Standardized practices and labelling

No replies
By Helen on Sat, 12-16-00, 00:27

Two recent calls to manufacturers reminded me how frustrating it is for consumers to made good judgments about safe/unsafe foods for food-allergic people.

I recently spoke to Elizabeth in consumer relations at Odwalla about their food bars. I had hoped these might be a healthier and safer alternative to granola bars. They produce carrot, cranberry and other bars, as well as a peanut butter bar. None of the bars say "may contain". Elizabeth said they produce the peanut butter bar on the same line, but they use standard manufacturing processes to clean the equipment and that there would be a "one in a skillion" (her number; I can't count that far!) chance of cross-contamination. They did not feel it necessary to state "may contain" or "manufactured on the same equipment" because they feel the risk is so tiny and because they feel this language is an "out" for manufacturers not to use as much care in cleaning their equipment.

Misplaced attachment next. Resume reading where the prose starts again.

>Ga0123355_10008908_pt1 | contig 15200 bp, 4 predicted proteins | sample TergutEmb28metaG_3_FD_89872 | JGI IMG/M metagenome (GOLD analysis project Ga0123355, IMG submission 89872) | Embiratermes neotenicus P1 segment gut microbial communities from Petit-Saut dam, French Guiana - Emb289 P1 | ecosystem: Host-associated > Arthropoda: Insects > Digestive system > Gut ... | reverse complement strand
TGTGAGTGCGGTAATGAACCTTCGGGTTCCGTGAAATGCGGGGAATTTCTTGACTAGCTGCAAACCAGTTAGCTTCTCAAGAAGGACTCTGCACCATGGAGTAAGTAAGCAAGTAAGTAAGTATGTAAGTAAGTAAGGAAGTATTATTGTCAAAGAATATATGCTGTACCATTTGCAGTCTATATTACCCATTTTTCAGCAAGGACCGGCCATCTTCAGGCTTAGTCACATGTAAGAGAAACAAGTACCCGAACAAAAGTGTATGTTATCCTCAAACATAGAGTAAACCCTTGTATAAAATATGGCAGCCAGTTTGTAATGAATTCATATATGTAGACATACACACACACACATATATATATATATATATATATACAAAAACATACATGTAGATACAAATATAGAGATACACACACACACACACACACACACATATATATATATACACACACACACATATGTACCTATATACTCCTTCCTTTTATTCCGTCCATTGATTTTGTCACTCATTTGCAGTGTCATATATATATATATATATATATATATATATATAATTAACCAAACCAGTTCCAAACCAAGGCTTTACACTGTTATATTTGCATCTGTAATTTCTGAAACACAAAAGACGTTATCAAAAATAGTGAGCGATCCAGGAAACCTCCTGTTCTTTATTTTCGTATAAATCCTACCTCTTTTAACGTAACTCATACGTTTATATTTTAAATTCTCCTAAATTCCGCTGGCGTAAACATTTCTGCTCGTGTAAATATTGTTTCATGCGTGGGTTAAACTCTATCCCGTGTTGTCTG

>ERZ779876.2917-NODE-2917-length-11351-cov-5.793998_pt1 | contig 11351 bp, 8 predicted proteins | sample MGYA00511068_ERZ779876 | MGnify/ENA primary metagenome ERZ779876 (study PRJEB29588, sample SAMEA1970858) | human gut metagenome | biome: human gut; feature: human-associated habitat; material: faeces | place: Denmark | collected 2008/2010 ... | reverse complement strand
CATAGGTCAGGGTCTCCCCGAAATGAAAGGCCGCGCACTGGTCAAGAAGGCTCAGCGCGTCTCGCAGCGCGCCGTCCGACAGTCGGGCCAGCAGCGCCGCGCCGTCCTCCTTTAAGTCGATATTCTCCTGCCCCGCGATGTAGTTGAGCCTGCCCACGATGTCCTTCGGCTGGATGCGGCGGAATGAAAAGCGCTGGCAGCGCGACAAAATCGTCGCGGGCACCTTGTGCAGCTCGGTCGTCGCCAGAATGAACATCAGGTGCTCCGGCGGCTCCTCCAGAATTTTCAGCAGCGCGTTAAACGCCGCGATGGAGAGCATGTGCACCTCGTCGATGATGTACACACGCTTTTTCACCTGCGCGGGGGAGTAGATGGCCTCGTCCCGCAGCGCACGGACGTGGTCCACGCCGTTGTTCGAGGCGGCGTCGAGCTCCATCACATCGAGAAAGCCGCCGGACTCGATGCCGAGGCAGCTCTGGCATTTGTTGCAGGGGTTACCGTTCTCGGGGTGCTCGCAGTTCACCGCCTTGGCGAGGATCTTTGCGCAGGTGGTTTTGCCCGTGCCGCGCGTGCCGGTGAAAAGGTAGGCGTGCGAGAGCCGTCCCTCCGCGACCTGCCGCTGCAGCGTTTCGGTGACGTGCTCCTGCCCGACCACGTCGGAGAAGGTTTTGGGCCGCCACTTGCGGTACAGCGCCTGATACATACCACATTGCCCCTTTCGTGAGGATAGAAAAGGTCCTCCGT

Around Halloween, I called Hershey because my kid got two Kit Kat bars, one with a "manufactured in same facility" warning and another without. Hershey explained that this is a change for Kit Kat only, and that for a time consumers will find bars with both types of labels. They felt this is a piece of information consumers should have.

It's good manufacturers will tell us what their practices are but it's hard for consumers to evaluate what that risk really means. I recall a thread referencing a study on the risk, but I don't believe it stated whether best practices were used.

My questions:

Does "may contain" etc. let manufactuers slide on their cleaning?
Should consumers advocate for standard practices in addition to better labelling; if best practices are used, what is the risk?
Should there be a standard for the use of "may contain" so in this litigious society, it doesn't pop up everywhere?

Any thoughts?

Groups: None

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